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JAZZ REVIEW

A history lesson from Sir Charles

February 15, 2003|Don Heckman | Special to The Times

Jazz history was on display in full living color Thursday in the performance of pianist Sir Charles Thompson.

At 84, the veteran artist offered a fascinating view of the vital jazz transition that took place 60 years ago when the elements of the swing style gradually gave way to the new rhythmic and harmonic concepts of bebop.

Making a rare appearance, Thompson played in the warm and cozy setting of the new jazz room at the Crowne Plaza Airport Hotel, well aided by the responsive support of bassist Isla Eckinger and drummer Paul Kreibich.

His selections consisted primarily of the sort of standards favored by the boppers of the '40s in their efforts to extend and enrich the harmonies of the popular songs of the period -- songs such as "Whispering," "Embraceable You," "Body and Soul" and "All the Things You Are."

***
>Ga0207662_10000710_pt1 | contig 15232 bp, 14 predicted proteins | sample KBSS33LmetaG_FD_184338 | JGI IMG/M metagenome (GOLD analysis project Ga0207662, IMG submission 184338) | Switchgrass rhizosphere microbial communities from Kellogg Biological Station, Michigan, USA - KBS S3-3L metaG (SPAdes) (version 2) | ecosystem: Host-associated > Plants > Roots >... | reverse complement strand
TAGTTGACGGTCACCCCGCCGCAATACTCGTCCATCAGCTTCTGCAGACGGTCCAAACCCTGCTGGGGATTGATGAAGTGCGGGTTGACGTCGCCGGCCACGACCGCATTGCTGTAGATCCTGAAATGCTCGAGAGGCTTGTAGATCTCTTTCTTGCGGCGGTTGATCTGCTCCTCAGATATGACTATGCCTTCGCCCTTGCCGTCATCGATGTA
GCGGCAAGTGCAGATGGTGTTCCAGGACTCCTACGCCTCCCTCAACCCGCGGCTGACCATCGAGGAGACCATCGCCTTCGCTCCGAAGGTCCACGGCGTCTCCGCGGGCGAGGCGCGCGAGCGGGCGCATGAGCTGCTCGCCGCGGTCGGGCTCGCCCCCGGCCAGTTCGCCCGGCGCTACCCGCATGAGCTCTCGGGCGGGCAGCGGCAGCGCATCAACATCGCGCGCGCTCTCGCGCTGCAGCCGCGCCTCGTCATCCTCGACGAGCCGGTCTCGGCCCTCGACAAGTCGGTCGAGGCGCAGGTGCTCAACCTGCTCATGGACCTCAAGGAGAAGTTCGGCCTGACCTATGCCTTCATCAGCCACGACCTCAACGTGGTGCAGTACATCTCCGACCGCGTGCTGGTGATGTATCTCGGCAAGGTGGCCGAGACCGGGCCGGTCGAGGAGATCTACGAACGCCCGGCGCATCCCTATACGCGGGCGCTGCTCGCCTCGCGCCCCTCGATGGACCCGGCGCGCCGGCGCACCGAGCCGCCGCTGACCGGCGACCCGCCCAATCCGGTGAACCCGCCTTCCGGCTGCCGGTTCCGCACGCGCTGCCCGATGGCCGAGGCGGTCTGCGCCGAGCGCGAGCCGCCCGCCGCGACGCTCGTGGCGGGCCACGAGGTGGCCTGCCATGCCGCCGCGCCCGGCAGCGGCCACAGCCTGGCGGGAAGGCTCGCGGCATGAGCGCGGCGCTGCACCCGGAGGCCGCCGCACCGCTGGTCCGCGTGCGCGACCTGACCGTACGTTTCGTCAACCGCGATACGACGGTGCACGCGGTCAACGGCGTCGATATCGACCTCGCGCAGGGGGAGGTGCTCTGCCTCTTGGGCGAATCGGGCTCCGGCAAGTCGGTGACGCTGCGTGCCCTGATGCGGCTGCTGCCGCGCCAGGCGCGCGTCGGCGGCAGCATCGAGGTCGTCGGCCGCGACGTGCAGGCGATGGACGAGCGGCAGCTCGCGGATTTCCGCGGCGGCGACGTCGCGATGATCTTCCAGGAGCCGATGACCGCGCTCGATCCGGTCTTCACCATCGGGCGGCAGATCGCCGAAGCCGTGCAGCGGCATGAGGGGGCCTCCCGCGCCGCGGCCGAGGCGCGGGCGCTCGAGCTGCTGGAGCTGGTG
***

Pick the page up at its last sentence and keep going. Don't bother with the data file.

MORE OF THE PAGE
Thompson's historical relevance was particularly evident in his improvisations. His soloing was clear and straightforward, primarily reliant on melodic excursions in his right-hand playing, underscored with subtle chordal accents in his left-hand accompaniment. Still linked to the riffing of swing styles, his lines shaped those riffs around the piquant, extended harmonies of bop.

He further enhanced the music with his subtle use of musical space, allowing life-giving light and air to enhance the communicativeness of his improvised lines.

Not quite swing, not quite bop, the overall results -- which climaxed with a romp through his bop-era hit "Robbins' Nest" -- compellingly revealed the links between the two styles.

Still playing with vigorous authority, Thompson was a vivid reminder of the long-term capacity of jazz to survive as a creative force, undeterred by the changing winds of fad and fashion.

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